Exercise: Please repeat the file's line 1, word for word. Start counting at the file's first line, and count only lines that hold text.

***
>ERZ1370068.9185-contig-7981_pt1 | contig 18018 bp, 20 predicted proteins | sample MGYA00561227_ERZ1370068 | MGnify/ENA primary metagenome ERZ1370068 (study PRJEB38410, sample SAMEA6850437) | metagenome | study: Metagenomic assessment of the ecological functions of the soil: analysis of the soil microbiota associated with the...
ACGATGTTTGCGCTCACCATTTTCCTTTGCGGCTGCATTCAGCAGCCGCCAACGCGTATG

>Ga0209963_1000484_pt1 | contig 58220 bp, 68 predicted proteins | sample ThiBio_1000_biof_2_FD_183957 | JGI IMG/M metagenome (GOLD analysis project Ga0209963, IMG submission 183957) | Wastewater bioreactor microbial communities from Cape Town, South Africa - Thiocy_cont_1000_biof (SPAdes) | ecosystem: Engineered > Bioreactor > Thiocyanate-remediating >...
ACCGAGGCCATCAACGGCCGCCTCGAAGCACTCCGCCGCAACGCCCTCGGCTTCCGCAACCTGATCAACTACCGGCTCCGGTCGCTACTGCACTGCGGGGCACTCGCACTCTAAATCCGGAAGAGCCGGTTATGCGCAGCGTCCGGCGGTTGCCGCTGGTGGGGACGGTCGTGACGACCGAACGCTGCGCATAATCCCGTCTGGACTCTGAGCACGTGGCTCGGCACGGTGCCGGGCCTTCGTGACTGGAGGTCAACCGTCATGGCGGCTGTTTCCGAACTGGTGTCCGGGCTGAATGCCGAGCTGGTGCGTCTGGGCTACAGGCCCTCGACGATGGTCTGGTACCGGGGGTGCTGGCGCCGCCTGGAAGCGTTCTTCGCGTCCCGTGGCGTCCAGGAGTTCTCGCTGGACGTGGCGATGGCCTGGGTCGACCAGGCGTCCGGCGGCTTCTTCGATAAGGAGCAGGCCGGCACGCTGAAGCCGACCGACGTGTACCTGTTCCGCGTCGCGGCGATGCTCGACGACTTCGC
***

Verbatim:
>ERZ1370068.9185-contig-7981_pt1 | contig 18018 bp, 20 predicted proteins | sample MGYA00561227_ERZ1370068 | MGnify/ENA primary metagenome ERZ1370068 (study PRJEB38410, sample SAMEA6850437) | metagenome | study: Metagenomic assessment of the ecological functions of the soil: analysis of the soil microbiota associated with the...